The Hobbit (Page 63)
THE GATHERING OF THE CLOUDS
Now we will return to Bilbo and the dwarves. All night one of them had watched, but when morning came they had not heard or seen any sign of danger. But ever more thickly the birds were gathering. Their companies came flying from the South; and the crows that still lived about the Mountain were wheeling and crying unceasingly above.
“Something strange is happening,” said Thorin. “The time has gone for the autumn wanderings; and these are birds that dwell always in the land; there are starlings and flocks of finches; and far off there are many carrion birds as if a battle were afoot!”
Suddenly Bilbo pointed: “There is that old thrush again!” he cried. “He seems to have escaped, when Smaug smashed the mountain-side, but I don’t suppose the snails have!”
Sure enough the old thrush was there, and as Bilbo pointed, he flew towards them and perched on a stone near by. Then he fluttered his wings and sang; then he cocked his head on one side, as if to listen; and again he sang, and again he listened.
“I believe he is trying to tell us something,” said Balin; “but I cannot follow the speech of such birds, it is very quick and difficult. Can you make it out Baggins?”
“Not very well,” said Bilbo (as a matter of fact, he could make nothing of it at all); “but the old fellow seems very excited.”
“I only wish he was a raven!” said Balin.
“I thought you did not like them! You seemed very shy of them, when we came this way before.”
“Those were crows! And nasty suspicious-looking creatures at that, and rude as well. You must have heard the ugly names they were calling after us. But the ravens are different. There used to be great friendship between them and the people of Thror; and they often brought us secret news, and were rewarded with such bright things as they coveted to hide in their dwellings.
“They live many a year, and their memories are long, and they hand on their wisdom to their children. I knew many among the ravens of the rocks when I was a dwarf-lad. This very height was once named Ravenhill, because there was a wise and famous pair, old Carc and his wife, that lived here above the guard-chamber. But I don’t suppose that any of that ancient breed linger here now.”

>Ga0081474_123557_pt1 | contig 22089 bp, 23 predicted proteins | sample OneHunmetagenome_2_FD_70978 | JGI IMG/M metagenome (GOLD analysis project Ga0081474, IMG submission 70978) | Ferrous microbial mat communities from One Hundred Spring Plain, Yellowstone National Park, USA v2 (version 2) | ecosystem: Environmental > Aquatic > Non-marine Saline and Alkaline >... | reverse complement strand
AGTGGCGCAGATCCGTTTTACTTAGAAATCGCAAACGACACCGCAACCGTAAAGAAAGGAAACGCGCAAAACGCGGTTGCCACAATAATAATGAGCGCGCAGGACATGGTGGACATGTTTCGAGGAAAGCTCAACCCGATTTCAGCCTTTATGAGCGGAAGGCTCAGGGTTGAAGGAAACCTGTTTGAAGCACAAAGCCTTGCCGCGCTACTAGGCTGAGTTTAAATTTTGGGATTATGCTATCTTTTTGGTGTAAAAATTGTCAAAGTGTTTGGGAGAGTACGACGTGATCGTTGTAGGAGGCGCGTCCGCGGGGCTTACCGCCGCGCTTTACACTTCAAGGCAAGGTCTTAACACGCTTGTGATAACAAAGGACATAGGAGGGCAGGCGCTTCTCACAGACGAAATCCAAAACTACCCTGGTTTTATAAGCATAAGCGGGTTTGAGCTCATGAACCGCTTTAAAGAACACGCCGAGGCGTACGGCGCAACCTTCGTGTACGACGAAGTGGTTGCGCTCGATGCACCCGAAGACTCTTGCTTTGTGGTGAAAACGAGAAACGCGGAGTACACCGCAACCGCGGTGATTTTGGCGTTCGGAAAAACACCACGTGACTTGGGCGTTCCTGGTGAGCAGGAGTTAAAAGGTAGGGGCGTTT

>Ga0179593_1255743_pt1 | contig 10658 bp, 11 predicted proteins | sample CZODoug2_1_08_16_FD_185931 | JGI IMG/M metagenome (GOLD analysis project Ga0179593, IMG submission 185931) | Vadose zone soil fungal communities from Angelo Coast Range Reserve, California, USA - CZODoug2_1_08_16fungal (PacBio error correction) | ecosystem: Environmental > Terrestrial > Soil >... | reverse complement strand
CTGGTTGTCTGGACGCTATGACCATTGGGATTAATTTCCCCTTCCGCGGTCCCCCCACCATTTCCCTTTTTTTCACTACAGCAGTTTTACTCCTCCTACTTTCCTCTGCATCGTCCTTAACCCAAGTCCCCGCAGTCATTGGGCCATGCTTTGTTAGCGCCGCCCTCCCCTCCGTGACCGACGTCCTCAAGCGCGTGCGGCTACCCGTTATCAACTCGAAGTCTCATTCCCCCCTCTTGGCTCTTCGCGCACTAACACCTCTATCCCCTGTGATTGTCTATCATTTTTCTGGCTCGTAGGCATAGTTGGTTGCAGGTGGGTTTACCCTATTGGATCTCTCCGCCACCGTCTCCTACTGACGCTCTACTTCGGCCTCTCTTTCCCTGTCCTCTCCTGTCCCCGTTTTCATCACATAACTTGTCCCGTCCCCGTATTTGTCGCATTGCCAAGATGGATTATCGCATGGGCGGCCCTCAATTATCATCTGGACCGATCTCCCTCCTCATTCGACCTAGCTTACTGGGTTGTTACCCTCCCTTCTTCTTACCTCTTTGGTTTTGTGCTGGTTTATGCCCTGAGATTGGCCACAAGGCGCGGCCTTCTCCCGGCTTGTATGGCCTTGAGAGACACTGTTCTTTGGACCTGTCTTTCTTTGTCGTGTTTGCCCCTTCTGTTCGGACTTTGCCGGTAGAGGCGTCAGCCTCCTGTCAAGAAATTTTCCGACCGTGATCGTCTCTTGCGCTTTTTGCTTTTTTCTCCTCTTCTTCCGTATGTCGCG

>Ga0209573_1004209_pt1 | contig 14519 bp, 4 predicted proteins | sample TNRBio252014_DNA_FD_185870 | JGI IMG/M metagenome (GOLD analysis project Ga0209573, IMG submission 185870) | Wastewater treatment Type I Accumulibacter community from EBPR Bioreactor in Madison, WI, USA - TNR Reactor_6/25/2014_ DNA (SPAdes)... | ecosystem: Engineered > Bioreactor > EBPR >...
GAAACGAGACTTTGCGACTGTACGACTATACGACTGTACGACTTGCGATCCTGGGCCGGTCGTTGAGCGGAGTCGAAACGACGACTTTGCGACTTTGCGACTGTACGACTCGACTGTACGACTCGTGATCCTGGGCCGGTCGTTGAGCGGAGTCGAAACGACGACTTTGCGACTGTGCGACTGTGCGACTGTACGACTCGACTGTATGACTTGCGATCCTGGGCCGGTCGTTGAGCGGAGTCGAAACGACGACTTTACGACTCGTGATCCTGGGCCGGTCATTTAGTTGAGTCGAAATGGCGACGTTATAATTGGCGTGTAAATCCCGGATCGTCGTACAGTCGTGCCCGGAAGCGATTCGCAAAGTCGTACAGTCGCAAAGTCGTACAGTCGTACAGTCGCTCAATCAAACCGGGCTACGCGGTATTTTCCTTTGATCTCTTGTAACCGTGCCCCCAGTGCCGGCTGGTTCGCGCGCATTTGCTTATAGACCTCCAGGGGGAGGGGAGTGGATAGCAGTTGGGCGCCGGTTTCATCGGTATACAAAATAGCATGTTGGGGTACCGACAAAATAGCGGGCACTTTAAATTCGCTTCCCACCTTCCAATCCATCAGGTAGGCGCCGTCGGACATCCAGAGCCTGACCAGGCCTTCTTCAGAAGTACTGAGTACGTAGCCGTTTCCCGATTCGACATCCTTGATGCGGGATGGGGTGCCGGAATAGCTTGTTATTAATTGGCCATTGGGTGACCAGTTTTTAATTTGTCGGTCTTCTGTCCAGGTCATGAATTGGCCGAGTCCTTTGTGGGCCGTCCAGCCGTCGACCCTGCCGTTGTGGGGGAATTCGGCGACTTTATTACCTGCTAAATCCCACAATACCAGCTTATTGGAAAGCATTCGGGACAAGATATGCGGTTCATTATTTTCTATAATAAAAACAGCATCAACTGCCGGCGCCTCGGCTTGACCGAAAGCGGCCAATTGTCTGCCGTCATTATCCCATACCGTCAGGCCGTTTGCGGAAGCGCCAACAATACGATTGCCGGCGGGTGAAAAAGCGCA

No sooner had he finished speaking than the old thrush gave a loud call, and immediately flew away.
“We may not understand him, but that old bird understands us, I am sure,” said Balin. “Keep watch now, and see what happens!”
Before long there was a fluttering of wings, and back came the thrush; and with him came a most decrepit old bird. He was getting blind, he could hardly fly, and the top of his head was bald. He was an aged raven of great size. He alighted stiffly on the ground before them, slowly flapped his wings, and bobbed towards Thorin.
“O Thorin son of Thrain, and Balin son of Fundin,” he croaked (and Bilbo could understand what he said, for he used ordinary language and not bird-speech). “I am Roäc son of Carc. Carc is dead, but he was well known to you once. It is a hundred years and three and fifty since I came out of the egg, but I do not forget what my father told me. Now I am the chief of the great ravens of the Mountain. We are few, but we remember still the king that was of old. Most of my people are abroad, for there are great tidings in the South—some are tidings of joy to you, and some you will not think so good.
“Behold! the birds are gathering back again to the Mountain and to Dale from South and East and West, for word has gone out that Smaug is dead!”